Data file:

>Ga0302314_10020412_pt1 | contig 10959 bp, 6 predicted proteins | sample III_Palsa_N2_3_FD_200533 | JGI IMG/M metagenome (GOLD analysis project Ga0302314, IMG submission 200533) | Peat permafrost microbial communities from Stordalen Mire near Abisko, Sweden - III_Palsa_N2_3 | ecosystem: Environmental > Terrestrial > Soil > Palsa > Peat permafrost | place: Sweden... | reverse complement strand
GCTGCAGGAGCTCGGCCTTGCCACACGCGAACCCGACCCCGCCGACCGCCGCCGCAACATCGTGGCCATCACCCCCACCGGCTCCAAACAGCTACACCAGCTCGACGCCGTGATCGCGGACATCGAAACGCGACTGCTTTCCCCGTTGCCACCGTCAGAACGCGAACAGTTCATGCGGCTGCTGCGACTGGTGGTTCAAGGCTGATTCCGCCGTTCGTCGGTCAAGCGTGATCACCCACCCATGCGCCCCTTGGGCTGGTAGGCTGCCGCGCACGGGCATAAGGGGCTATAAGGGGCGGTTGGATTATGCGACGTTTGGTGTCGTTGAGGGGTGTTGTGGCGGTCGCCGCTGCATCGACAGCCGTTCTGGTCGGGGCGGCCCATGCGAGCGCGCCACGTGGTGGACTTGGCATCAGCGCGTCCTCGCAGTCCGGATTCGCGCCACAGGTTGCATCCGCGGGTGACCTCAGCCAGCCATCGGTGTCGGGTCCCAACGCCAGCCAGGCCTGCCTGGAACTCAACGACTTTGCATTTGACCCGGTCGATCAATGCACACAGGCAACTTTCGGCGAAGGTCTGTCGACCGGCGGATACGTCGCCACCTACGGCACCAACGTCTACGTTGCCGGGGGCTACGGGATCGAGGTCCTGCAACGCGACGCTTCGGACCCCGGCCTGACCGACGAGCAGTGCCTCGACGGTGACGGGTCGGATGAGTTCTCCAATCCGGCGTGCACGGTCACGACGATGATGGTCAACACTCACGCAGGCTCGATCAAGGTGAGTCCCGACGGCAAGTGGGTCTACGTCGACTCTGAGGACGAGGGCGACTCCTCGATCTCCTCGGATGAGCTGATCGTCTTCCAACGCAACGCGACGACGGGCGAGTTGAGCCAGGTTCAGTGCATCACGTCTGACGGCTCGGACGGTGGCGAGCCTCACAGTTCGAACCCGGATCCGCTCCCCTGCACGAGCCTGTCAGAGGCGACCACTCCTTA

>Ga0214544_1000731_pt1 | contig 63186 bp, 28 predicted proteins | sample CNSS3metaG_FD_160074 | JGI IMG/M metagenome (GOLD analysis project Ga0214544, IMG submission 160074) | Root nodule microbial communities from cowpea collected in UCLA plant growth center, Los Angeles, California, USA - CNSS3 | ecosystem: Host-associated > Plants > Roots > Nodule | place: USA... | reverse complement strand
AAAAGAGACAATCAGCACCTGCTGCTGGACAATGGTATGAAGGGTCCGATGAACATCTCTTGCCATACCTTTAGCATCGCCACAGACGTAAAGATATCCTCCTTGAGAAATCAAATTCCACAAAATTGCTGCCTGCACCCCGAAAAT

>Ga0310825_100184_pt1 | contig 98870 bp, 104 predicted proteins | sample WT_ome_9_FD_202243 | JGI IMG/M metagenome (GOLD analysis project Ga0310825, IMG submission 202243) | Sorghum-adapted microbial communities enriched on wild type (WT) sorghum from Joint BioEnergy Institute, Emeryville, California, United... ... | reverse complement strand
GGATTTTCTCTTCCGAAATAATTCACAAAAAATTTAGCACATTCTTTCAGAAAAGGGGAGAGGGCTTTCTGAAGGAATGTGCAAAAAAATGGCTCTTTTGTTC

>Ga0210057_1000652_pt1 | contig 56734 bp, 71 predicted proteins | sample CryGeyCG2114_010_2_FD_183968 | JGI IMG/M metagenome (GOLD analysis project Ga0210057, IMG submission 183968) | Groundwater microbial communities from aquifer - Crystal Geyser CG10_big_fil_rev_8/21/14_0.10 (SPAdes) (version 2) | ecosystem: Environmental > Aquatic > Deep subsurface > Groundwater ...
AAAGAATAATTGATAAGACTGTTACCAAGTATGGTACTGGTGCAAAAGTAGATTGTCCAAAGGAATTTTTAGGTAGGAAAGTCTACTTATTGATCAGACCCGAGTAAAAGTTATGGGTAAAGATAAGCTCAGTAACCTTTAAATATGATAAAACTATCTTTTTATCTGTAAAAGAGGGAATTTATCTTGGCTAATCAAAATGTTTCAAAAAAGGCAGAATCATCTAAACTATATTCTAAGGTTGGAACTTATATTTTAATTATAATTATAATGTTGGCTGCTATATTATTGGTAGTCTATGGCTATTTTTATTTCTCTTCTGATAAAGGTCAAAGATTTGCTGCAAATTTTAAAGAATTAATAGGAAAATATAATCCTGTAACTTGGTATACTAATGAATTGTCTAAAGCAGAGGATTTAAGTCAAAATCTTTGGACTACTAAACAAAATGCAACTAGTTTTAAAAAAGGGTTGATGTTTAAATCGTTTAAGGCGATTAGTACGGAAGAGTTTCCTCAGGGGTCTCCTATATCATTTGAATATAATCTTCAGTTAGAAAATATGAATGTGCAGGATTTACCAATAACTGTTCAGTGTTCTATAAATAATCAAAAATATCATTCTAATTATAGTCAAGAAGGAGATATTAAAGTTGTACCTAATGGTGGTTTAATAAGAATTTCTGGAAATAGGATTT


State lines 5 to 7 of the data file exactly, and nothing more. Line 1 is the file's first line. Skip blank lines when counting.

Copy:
>Ga0310825_100184_pt1 | contig 98870 bp, 104 predicted proteins | sample WT_ome_9_FD_202243 | JGI IMG/M metagenome (GOLD analysis project Ga0310825, IMG submission 202243) | Sorghum-adapted microbial communities enriched on wild type (WT) sorghum from Joint BioEnergy Institute, Emeryville, California, United... ... | reverse complement strand
GGATTTTCTCTTCCGAAATAATTCACAAAAAATTTAGCACATTCTTTCAGAAAAGGGGAGAGGGCTTTCTGAAGGAATGTGCAAAAAAATGGCTCTTTTGTTC

>Ga0210057_1000652_pt1 | contig 56734 bp, 71 predicted proteins | sample CryGeyCG2114_010_2_FD_183968 | JGI IMG/M metagenome (GOLD analysis project Ga0210057, IMG submission 183968) | Groundwater microbial communities from aquifer - Crystal Geyser CG10_big_fil_rev_8/21/14_0.10 (SPAdes) (version 2) | ecosystem: Environmental > Aquatic > Deep subsurface > Groundwater ...